July 15, 2024

Anantara The Marker Hotel Dublin

This much-needed and anticipated addition to Ireland's line up of five-star hotels offers a stylish and ultra-luxurious urban escape


Opened in May, Anantara‘s seventh property in Europe and first hotel in Ireland occupies the building previously occupied by The Marker Hotel. It is located opposite Grand Canal Square in Dublin’s regenerated dockyard district, which in recent years has attracted tech businesses such as Google. Around a 20-minute drive from Dublin Airport, it is convenient for the city’s main business and financial district.


Owned by Minor Hotels and a Leading Hotels of the World, the Anantara had a multi-million-euro makeover before opening. Substantial internal rewiring, plumbing and other essential changes were undertaken during Covid, whilst the 187 rooms, spread over six floors, were completely refurbished this past winter, along with the lobby area and bar.

The futuristic-looking sloping angles and edges of the external architecture are, at first glance, a little ‘bulky’ – until that is you hear the explanation that the design is deliberate and meant to elicit similarities with the shale and sandstone Cliffs of Moher on the rugged West Clare coast. Also, the lobby and bar ceiling is designed to echo the ‘blockiness’ of the Giant’s Causeway.

Hotel exterior


My car was left next to the main entrance and quickly valet-parked. At the spacious reception areas I was handed a wooden key – one of many sustainability initiatives at the hotel – and was met by a welcoming committee made up of the hotel’s general manager, Michael Cavern, whose most recent job before joining Anantara was managing the prestigious K Club Hotel and Golf Club in County Kildare; Derek Brennan, head of security; and Juan Manuel Romeo Quesada, head of sales. All three checked on the time of my dinner reservation, explained the refurb initiatives undertaken by the hotel and talked me through the hotel lay-out and various facilities.


My De Luxe room was unusually shaped, with eye-catching angles. The room was stylish and super-comfortable, with soft purple, grey and brown colours and wood panelling, along with contemporary furnishings created by Irish designers.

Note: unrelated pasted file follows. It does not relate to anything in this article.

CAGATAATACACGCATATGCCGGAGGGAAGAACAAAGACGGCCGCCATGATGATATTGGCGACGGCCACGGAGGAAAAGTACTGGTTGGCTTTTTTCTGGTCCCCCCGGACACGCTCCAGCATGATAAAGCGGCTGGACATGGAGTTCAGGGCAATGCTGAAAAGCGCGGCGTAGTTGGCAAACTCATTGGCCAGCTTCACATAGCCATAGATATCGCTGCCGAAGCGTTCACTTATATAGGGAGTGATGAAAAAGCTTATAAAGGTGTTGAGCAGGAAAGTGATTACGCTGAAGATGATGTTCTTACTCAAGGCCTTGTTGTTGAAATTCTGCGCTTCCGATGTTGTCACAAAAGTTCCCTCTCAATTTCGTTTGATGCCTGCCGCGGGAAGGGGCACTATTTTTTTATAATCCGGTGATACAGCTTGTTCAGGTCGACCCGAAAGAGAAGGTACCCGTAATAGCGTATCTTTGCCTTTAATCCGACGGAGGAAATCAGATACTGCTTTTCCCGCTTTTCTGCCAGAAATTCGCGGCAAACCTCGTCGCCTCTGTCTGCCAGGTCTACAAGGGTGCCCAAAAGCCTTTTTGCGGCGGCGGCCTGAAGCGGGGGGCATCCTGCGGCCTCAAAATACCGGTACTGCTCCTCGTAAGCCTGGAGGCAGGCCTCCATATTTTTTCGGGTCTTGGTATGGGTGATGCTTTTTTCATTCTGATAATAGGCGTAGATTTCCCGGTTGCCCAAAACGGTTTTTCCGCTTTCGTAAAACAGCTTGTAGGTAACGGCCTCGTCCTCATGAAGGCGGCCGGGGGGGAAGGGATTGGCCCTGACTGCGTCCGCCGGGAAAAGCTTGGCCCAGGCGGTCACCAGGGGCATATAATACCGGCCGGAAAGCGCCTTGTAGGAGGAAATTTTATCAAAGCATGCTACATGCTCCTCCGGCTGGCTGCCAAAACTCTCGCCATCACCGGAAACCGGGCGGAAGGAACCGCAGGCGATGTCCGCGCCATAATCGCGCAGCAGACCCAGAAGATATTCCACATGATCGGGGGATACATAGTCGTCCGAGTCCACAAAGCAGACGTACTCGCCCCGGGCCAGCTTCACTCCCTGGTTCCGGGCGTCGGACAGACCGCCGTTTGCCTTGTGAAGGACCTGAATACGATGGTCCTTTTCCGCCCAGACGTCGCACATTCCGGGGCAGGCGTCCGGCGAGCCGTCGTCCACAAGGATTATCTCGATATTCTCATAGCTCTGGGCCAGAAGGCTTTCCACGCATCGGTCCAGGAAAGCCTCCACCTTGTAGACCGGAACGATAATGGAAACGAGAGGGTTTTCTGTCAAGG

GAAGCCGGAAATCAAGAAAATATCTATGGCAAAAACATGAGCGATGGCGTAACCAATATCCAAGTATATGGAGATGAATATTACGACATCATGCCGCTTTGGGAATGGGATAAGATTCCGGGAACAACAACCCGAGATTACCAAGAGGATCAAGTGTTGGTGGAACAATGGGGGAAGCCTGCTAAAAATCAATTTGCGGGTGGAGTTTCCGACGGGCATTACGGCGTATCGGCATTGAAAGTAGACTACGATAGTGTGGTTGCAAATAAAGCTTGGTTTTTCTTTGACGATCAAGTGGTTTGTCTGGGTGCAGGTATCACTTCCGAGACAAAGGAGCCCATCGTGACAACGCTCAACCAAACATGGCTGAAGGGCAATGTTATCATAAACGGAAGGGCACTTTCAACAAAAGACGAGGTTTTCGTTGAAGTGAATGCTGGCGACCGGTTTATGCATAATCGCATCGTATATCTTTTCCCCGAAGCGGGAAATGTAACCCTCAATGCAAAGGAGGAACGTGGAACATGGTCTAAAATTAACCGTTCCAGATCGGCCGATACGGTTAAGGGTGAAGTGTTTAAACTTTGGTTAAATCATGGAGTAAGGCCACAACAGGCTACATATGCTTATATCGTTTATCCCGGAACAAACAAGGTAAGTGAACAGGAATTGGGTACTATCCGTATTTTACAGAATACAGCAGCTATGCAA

Key features included a king-size bed, smart TV with Chromecast, a wall-to-floor mirror, small round table and chairs, working desk area, Nespresso coffee machine, a flat-screen TV, a stocked minibar, complimentary Wi-Fi and plenty of sockets and USB ports. The floor-to-ceiling bedside window looked down on Grand Canal Square. An oversized bathroom featured a rain-effect shower and organic Voya products.

The rooftop bar


Without a name when I visited in early June, the restaurant has since been rebranded as Forbes Street by Gareth Mullins, named after the resident chef of the same name who is a regular on many national Irish TV programmes.

Bright and airy, with lots of green foliage and views of the working kitchen, a changing cast of clearly well trained and informed staff arrived at my table.

The menu features contemporary and Irish dishes that are sourced, wherever possible, within 30 miles of the hotel. Entrees include a range of steaks made from dry-aged Irish beef, Stone Bass (with mussel, clam and fennel bouillabaisse) and roasted aubergine gratin. Breakfast is equally impressive, and includes a continental buffet spread with options ranging from creamy scrambled eggs to smoked salmon to Irish honey to handmade pastries.

There’s a Spa, with treatments inspired by Irish ingredients, a sauna, a eucalyptus-infused steam room and a 23-metre indoor infinity pool.

The rooftop terrace bar and lounge is already Dublin’s new go-to place for cocktails, with unbeatable 360-degree views of the city. Visible landmarks including the city’s two main sports stadia, Croke Park and the Aviva Stadium.

The hotel is introducing a range of ‘guest activities’, which they hope business as well as leisure travellers will have time to take advantage of.

These include shopping excursions on Grafton Street, a guided historical tour through the Docklands (an area that dates back to the 18th century) an evening of Irish tales story-telling (called seanachi, Irish for ‘story-teller’) and an excursion accompanied by the hotel’s executive chef on a fishing boat out of the seaside town of Howth. It includes seal and (hopefully) dolphin spotting and ends with guests trying their hands at making Irish soda bread back at the hotel.


There are nine meetings rooms, of various sizes, accommodating anything from 20 to 250 guests, along a business centre. Facilities include all the usual audio-visual equipment and coffee breaks and food and drink are provided on request.

Spice restaurant


This much-needed and anticipated addition to Ireland’s line up of five-star hotels offers a stylish and ultra-luxurious urban escape, but with Irish landmarks and folkloric tales incorporated into its design and landscaping. Another of these is the blur of many colours on the lobby carpet that is a nod to the famous poem Clothes of Heaven by Irish poet W.B. Yeats. These will probably go unnoticed by most guests – but those same guests won’t fail to discern the warm welcome and nothing-is-too-much trouble attitude offered by all the staff, the levels of comfort throughout or the quality of the dining and bar experiences on offer.

I was told the hotel is committed to blurring those traditional lines between business and leisure travellers by offering facilities and excursions that even the busiest of corporate travellers can experience when they visit.


De Luxe rooms start at around €325, but check the website for a range of offers. Grand Canal Square, Docklands, D02 CK38, Dublin, Ireland. Tel: +353 (0) 1 687 5100; anantara.com